1998 Giuseppe Rinaldi Barolo Brunate – Le Coste – The nose opened slowly in the glass but gained intensity over time, showing dark fruits with dusty spice, menthol and violet floral tones. On the palate, it was still youthful, yet with enough flesh to drink very well. Black cherry and exotic spice dominated and lasted well into the finish. This is a beautiful example of the ’98 vintage, with its open-knit personality contrasted by gripping Nebbiolo tannin and balanced acidity. (93 points)
1999 Giuseppe Rinaldi Barolo Brunate – Le Coste – This showed a classic and highly expressive bouquet of dried flowers, dark fruit, licorice, spice and dusty soil. On the palate, it was dark, ripe and intense, yet perfectly balanced with black cherry and strawberry fruits contrasted by exotic spice, mint and dried floral notes. The finish went on and on with dried fruit accentuated by firm tannin. An absolutely stunning wine that has reminded me once again of just how great the ’99 vintage was in Barolo. It has many decades of life ahead of it in the cellar, yet it can be enjoyed now with a long decant. (96+ points)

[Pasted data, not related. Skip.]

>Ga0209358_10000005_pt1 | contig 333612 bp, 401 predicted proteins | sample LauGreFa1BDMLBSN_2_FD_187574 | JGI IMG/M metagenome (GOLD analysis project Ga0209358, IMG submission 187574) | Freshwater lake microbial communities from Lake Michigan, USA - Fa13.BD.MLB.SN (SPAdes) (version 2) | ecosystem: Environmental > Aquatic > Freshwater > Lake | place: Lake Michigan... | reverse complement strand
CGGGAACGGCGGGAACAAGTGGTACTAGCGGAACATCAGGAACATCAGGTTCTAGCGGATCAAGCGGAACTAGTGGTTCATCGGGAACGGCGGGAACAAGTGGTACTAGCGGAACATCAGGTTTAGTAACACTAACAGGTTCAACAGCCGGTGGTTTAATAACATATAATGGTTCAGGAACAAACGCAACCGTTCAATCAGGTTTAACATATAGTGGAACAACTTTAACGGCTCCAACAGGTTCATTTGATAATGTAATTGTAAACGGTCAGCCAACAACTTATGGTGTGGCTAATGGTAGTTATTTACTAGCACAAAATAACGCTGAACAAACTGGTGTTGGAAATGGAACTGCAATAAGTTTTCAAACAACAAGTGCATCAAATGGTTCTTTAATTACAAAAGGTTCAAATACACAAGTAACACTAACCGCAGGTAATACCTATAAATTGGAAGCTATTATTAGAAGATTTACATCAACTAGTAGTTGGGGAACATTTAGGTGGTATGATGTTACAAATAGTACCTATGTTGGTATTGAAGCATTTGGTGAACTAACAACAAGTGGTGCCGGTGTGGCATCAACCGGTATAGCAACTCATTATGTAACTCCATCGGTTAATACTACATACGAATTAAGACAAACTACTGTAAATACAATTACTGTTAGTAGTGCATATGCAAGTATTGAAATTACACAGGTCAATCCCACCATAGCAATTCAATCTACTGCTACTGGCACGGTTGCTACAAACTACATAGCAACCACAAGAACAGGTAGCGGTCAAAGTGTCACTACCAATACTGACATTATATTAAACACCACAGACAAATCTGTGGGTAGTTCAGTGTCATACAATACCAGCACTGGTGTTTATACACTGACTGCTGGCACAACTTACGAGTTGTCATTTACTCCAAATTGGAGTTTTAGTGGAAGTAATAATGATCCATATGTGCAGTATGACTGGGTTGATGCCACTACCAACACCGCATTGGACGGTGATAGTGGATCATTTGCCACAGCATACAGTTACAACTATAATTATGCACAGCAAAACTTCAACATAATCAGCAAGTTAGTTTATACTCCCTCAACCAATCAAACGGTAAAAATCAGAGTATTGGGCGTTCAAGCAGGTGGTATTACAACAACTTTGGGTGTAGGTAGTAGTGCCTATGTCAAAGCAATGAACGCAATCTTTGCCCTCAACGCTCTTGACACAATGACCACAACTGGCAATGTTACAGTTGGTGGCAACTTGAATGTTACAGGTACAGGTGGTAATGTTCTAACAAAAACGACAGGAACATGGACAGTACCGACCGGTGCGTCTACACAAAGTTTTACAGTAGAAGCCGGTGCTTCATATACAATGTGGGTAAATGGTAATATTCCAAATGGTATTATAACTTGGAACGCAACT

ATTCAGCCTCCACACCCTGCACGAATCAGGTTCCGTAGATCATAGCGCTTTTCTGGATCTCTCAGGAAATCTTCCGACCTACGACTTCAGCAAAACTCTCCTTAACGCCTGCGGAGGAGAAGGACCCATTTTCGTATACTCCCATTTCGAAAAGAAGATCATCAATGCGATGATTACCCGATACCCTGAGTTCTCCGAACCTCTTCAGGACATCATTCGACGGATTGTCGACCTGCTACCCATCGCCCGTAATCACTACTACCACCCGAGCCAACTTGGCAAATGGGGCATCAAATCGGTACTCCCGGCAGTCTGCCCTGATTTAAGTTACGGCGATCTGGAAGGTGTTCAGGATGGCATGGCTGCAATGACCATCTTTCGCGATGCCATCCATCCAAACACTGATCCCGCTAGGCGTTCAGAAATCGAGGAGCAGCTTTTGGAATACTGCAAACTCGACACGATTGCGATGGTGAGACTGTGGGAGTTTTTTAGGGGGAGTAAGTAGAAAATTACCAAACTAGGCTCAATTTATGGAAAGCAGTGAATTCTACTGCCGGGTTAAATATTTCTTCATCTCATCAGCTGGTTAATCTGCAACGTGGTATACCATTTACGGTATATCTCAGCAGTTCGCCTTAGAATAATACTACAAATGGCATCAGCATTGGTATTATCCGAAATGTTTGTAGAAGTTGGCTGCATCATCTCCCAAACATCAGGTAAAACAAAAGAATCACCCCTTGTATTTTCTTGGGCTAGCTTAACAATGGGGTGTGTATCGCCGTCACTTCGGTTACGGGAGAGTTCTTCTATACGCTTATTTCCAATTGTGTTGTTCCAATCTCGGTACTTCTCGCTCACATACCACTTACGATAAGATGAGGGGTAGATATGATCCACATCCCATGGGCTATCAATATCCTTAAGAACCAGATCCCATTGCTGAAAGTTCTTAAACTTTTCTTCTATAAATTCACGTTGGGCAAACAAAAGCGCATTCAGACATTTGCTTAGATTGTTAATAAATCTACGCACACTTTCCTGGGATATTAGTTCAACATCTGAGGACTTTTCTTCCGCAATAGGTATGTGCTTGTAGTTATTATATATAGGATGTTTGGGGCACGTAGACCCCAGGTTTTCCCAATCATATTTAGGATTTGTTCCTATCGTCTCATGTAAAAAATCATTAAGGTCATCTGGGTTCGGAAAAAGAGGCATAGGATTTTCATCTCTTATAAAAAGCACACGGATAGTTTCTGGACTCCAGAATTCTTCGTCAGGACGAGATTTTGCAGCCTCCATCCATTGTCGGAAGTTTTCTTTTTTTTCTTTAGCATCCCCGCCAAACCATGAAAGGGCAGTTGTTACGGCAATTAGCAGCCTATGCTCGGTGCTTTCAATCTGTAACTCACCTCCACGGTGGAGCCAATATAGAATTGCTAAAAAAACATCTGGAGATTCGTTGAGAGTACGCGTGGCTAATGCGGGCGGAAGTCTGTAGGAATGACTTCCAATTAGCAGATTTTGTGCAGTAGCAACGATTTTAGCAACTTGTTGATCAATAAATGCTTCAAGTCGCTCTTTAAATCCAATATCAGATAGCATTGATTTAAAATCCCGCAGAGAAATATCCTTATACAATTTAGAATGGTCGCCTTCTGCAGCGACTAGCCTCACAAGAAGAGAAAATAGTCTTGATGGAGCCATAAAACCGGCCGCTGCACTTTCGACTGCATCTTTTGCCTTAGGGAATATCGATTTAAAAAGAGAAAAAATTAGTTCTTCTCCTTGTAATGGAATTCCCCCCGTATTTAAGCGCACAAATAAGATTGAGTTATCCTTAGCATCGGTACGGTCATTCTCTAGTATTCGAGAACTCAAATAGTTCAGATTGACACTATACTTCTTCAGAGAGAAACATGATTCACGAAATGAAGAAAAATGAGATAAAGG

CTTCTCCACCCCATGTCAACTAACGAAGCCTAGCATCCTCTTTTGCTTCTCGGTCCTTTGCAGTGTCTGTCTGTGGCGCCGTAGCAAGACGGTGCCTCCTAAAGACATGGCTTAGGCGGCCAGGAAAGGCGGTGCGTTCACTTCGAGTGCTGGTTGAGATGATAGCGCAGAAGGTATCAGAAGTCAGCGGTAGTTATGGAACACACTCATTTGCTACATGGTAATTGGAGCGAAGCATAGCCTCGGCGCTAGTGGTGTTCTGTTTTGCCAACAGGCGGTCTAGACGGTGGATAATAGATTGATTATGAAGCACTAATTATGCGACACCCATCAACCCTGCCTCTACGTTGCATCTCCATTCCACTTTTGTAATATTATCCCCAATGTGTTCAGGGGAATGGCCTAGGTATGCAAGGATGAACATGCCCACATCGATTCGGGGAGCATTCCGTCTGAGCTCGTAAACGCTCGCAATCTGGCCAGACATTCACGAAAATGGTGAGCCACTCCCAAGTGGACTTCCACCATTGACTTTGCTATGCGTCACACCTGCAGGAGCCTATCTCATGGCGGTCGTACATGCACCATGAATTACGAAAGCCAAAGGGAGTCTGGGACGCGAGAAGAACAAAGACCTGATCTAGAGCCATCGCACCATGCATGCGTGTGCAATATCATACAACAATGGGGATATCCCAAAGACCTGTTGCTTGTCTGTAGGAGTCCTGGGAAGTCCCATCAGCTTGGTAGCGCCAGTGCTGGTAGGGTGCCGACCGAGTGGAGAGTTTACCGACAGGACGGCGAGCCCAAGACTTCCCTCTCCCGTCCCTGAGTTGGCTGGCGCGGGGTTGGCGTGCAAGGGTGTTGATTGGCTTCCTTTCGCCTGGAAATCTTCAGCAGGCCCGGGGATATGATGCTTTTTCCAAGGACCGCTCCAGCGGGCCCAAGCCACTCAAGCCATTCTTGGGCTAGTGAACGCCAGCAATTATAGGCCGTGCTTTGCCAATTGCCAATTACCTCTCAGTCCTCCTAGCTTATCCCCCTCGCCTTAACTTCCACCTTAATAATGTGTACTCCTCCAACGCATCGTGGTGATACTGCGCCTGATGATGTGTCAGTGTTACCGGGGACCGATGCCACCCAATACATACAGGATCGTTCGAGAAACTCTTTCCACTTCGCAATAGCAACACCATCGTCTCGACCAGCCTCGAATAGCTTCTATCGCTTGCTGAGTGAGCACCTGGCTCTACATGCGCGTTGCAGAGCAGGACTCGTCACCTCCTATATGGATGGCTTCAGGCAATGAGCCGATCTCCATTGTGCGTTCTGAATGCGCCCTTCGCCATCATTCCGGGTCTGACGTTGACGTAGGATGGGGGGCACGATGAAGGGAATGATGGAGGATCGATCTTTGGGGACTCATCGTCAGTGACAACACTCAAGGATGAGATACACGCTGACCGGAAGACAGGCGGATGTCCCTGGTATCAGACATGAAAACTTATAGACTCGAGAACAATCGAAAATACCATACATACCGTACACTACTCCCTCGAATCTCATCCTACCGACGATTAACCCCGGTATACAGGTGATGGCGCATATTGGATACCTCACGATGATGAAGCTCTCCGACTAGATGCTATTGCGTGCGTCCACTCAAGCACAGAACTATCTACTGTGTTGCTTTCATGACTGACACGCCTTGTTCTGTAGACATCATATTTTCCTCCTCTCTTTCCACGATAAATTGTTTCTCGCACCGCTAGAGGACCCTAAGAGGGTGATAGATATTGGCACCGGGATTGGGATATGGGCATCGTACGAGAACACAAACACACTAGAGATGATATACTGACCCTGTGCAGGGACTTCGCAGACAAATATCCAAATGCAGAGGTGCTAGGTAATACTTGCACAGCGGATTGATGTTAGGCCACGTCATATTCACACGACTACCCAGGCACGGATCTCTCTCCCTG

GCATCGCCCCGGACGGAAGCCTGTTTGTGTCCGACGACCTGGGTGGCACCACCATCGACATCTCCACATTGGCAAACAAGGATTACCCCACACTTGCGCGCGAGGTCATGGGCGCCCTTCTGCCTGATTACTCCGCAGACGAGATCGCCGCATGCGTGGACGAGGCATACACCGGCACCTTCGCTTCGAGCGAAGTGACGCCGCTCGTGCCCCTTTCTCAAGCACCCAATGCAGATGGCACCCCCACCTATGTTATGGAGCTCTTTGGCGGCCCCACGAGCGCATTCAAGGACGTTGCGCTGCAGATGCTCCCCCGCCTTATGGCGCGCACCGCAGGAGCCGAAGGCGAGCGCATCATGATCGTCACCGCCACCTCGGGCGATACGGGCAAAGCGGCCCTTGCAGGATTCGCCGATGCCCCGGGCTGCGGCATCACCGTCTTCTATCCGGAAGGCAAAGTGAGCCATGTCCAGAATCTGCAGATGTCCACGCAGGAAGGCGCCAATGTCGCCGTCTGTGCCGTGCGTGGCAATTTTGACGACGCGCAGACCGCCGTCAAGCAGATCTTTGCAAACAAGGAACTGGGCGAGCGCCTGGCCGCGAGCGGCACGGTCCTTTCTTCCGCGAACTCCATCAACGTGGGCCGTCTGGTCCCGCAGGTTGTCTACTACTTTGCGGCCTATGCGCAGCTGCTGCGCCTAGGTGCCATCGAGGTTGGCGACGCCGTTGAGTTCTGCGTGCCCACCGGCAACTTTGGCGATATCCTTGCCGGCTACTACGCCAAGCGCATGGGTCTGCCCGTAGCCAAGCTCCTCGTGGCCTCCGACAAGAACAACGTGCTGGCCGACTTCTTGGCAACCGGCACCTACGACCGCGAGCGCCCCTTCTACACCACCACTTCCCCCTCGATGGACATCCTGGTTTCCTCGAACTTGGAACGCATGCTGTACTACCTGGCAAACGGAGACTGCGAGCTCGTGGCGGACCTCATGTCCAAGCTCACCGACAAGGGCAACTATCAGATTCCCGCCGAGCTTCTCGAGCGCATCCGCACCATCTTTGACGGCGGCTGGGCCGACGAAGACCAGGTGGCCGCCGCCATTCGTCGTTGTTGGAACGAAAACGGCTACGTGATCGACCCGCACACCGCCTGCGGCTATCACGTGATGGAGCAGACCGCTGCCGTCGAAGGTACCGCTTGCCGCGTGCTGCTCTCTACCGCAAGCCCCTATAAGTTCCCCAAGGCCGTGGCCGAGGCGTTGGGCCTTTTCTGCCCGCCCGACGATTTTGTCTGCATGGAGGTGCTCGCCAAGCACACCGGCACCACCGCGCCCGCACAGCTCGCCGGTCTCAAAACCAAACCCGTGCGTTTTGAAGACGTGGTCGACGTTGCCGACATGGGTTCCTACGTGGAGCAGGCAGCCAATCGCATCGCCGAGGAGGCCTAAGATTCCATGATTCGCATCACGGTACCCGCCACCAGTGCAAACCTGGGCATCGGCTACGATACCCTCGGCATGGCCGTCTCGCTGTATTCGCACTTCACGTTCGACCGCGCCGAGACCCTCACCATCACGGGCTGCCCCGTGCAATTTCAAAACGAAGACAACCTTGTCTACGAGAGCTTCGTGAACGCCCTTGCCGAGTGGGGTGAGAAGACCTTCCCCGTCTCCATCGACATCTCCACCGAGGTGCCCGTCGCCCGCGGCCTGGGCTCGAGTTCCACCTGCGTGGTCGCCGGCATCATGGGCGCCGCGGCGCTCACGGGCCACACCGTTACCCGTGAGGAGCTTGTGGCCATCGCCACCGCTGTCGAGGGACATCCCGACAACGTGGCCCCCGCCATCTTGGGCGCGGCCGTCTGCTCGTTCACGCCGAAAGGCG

2000 Giuseppe Rinaldi Barolo Brunate – Le Coste – The 2000 Brunate – Le Coste was surprisingly closed at first yet blossomed as the evening progressed, revealing ripe dark fruits, mint, floral tones, leather and the slightest hint of heat. On the palate, it was pliant and soft-textured with ripe dark fruits, licorice, brown sugar and hints of medicinal herbs. The finish showed tart blackberry, spice and mounting tannin, yet faded much faster than expected. Still, it’s an excellent bottle of Barolo that would probably drink much better if removed from our vertical tasting. (92 points)